Academic Experts Discuss the Gendered Structure of Microfinance in Urban India, Need for Transformation and Accountability
Asia Society at Home
HOUSTON, March 7, 2022 – In partnership with the India Studies program at the University of Houston, Asia Society Texas welcomed three experts to discuss the microfinance industry in urban India, including whether it is exploiting the working-class women it intends to serve. Dr. Smitha Radhakrishnan, Professor of Sociology and Women's Studies at Wellesley College and author of the book Making Women Pay: Microfinance in Urban India, joined Dr. Elora Shehabuddin, Professor of Transnational Asian Studies and core faculty in the Center for Study of Women, Gender, and Sexuality at Rice University, in conversation with Dr. Debarati Sen, Associate Professor and Undergraduate Program Director of Anthropology at the University of Houston.
Beyond the “simple story” of microfinance
Dr. Radhakrishnan began by discussing her new book, Making Women Pay: Microfinance in Urban India, sharing that she had originally looked into how microfinance fosters entrepreneurialism or financial literacy in women borrowers and chose to focus on South India, which has the country's largest concentration of commercial microfinance. However, she said that ultimately her book became about the infrastructure of economic power and gender, revealing that the way the industry functions in urban India ends up taking advantage of women’s social and economic vulnerabilities while consolidating power for privileged men at the top.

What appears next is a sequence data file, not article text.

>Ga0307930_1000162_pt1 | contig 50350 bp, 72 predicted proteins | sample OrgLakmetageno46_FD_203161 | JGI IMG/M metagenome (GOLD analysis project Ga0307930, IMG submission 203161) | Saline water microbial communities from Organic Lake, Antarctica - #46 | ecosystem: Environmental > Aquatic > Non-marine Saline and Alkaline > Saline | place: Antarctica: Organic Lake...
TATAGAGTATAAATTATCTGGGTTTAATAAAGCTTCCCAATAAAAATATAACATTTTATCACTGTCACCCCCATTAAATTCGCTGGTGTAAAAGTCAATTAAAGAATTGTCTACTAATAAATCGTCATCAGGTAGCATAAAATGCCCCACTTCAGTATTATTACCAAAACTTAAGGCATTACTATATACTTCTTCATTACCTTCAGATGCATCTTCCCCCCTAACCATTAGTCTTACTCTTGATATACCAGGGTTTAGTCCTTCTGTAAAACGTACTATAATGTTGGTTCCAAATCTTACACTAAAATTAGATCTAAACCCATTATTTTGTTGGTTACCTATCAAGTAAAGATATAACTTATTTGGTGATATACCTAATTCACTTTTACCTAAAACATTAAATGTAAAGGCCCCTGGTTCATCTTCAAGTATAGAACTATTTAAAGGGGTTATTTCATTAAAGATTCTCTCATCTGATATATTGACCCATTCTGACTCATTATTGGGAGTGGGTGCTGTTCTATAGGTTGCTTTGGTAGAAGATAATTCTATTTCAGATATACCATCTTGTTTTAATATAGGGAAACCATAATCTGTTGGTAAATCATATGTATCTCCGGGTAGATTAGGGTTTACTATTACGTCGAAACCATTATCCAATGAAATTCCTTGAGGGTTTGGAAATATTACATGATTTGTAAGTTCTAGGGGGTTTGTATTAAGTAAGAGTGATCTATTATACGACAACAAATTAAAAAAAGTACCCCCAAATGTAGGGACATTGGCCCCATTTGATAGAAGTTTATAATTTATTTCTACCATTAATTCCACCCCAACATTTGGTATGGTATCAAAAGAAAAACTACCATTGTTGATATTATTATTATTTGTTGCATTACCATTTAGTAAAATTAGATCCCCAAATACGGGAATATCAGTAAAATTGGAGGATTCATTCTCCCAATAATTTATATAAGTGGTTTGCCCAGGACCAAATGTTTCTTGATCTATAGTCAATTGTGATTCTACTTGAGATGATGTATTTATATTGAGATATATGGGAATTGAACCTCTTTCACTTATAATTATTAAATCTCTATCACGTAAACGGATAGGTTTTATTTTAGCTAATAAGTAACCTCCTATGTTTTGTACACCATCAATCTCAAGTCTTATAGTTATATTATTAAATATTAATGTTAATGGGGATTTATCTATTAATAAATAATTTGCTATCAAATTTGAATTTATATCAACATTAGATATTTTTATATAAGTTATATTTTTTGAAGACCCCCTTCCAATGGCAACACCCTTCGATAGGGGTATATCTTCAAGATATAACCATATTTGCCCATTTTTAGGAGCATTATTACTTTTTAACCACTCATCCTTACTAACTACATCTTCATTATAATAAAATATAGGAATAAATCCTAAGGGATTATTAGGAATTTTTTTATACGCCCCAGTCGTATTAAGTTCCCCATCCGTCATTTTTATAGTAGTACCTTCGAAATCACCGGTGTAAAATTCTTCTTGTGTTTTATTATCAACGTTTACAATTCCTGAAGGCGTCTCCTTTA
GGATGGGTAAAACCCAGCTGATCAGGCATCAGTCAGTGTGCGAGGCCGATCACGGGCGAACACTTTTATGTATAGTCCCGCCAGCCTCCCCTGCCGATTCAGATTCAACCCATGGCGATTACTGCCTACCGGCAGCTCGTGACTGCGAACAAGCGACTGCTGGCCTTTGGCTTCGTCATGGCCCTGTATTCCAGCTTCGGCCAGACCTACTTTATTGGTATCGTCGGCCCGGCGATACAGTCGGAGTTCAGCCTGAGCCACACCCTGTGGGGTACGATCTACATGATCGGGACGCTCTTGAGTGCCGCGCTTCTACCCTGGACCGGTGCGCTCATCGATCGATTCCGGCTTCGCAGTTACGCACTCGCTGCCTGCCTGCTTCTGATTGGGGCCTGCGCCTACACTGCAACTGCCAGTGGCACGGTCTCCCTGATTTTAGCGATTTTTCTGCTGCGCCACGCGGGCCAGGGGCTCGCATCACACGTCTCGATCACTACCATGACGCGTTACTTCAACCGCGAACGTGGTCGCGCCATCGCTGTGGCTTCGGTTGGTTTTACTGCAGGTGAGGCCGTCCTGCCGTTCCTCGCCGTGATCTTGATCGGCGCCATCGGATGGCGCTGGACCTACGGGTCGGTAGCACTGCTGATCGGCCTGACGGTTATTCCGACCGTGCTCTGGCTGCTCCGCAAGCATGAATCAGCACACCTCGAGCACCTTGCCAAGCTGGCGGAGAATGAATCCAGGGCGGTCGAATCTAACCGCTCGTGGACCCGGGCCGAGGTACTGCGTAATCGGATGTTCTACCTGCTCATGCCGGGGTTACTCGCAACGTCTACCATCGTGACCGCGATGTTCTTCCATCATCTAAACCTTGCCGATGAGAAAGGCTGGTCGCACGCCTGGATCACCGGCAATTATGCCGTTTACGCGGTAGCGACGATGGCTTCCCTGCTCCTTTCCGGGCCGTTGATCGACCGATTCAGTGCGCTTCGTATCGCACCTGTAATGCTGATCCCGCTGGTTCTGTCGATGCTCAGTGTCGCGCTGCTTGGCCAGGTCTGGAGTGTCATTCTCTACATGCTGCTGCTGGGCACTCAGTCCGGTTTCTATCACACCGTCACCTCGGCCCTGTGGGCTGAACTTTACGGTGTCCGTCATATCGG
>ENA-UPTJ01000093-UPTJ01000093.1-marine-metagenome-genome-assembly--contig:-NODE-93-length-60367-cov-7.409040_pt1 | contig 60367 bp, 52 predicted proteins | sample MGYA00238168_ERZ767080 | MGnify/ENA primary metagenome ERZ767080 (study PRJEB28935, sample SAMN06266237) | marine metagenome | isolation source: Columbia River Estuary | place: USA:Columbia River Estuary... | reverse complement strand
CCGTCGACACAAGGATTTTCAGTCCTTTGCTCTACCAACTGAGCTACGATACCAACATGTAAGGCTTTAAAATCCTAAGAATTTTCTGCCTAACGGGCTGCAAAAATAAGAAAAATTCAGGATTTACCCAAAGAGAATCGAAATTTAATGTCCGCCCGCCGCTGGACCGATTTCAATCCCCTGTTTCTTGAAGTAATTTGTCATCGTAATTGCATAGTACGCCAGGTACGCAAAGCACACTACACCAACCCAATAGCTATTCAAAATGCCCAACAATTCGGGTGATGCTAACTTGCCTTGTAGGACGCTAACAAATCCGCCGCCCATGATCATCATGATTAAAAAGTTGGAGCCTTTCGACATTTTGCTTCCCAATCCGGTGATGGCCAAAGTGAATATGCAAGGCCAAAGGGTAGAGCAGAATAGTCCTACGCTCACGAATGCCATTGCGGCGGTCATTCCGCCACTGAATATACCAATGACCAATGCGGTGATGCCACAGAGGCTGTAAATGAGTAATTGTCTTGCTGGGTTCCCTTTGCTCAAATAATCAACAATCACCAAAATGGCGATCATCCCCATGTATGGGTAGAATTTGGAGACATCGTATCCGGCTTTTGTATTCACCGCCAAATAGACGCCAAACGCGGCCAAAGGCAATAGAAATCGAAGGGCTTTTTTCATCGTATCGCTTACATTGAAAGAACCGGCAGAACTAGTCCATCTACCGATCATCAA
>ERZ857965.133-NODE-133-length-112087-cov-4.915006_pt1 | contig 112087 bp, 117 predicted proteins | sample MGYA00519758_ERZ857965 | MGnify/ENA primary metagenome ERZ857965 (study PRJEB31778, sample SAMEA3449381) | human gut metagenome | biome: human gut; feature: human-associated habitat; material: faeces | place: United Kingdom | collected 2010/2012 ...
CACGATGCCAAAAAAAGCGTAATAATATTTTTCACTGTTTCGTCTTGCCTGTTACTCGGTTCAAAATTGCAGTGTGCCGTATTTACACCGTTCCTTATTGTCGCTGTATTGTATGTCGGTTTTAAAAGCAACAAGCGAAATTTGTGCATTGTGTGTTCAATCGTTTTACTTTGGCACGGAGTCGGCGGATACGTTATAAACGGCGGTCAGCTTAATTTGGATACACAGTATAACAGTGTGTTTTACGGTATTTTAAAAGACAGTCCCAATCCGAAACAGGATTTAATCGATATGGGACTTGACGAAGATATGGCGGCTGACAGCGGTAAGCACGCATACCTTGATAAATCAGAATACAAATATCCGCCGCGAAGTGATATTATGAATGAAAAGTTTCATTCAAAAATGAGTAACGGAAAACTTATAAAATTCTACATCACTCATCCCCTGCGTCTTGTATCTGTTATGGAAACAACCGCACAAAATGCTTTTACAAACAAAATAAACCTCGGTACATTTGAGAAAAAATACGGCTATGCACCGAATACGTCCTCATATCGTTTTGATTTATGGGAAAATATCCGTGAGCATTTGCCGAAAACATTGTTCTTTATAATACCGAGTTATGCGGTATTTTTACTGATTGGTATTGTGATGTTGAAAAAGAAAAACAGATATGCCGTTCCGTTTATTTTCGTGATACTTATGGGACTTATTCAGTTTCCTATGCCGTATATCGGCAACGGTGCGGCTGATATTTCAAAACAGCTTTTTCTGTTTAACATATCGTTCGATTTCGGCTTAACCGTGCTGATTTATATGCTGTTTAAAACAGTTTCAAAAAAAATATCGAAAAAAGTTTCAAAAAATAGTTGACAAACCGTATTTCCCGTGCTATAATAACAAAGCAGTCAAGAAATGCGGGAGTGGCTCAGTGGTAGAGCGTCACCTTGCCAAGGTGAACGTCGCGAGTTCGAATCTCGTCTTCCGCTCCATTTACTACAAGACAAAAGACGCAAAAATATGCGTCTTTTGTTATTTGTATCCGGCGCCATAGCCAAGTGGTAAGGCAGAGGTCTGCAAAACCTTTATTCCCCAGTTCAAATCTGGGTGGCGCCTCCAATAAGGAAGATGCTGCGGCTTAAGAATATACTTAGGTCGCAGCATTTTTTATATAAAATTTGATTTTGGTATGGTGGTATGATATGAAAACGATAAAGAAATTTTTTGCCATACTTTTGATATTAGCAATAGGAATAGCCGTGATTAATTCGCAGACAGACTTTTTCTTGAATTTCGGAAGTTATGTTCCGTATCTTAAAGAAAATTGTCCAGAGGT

Dr. Radhakrishnan said that many people, including her students, believe in the simple story that nonprofit microfinance, such as those offered by NGOs or government-led self-help groups, are helping lift women out of poverty. An example is Grameen Bank, a microfinance organization and community development bank in Bangladesh that has extended small loans without requiring collateral — a project that earned its founder Muhammad Yunus a Nobel Peace Prize in 2006. Dr. Shehabuddin, who studied the bank in the late 1990s, said she was excited to learn about how the bank helped social development goals, taking women beyond their traditional roles in the family and community, and about the potential for collective work. However, Dr. Shehabuddin explained that much of the development was based on rural banking and promoting development for women with rural networks, which she noted was not the case in urban India.
The growing costs of microfinance for women
Dr. Sen asked the speakers how microfinance reconfigures the relationship between state and citizen as women who were previously considered non-creditworthy are now the perfect subjects of this new financial system. In response, Dr. Radhakrishnan indicated that nonprofit microfinance is often seen as less exploitative compared to commercial microfinance but in reality there is not a clear distinction as the state is involved in all types of microfinance — and the state is, in essence, offloading responsibilities for basic rights to private companies as it becomes market-oriented. She explained that it means the state is offloading credit access — for women, especially — to financial companies.